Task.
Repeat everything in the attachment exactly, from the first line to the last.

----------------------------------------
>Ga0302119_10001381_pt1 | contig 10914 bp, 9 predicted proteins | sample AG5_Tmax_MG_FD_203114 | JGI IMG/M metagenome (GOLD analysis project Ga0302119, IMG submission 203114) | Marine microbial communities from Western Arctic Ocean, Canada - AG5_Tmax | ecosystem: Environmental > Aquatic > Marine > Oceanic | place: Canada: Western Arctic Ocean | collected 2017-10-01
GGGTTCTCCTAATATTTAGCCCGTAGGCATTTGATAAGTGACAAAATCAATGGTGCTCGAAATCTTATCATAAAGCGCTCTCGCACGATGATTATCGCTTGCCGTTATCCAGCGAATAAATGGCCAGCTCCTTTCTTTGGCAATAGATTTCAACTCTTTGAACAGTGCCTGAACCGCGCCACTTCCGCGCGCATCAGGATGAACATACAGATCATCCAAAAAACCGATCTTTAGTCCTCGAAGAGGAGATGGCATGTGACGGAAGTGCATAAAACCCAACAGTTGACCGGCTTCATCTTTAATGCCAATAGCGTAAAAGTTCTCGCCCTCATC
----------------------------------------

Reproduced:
>Ga0302119_10001381_pt1 | contig 10914 bp, 9 predicted proteins | sample AG5_Tmax_MG_FD_203114 | JGI IMG/M metagenome (GOLD analysis project Ga0302119, IMG submission 203114) | Marine microbial communities from Western Arctic Ocean, Canada - AG5_Tmax | ecosystem: Environmental > Aquatic > Marine > Oceanic | place: Canada: Western Arctic Ocean | collected 2017-10-01
GGGTTCTCCTAATATTTAGCCCGTAGGCATTTGATAAGTGACAAAATCAATGGTGCTCGAAATCTTATCATAAAGCGCTCTCGCACGATGATTATCGCTTGCCGTTATCCAGCGAATAAATGGCCAGCTCCTTTCTTTGGCAATAGATTTCAACTCTTTGAACAGTGCCTGAACCGCGCCACTTCCGCGCGCATCAGGATGAACATACAGATCATCCAAAAAACCGATCTTTAGTCCTCGAAGAGGAGATGGCATGTGACGGAAGTGCATAAAACCCAACAGTTGACCGGCTTCATCTTTAATGCCAATAGCGTAAAAGTTCTCGCCCTCATC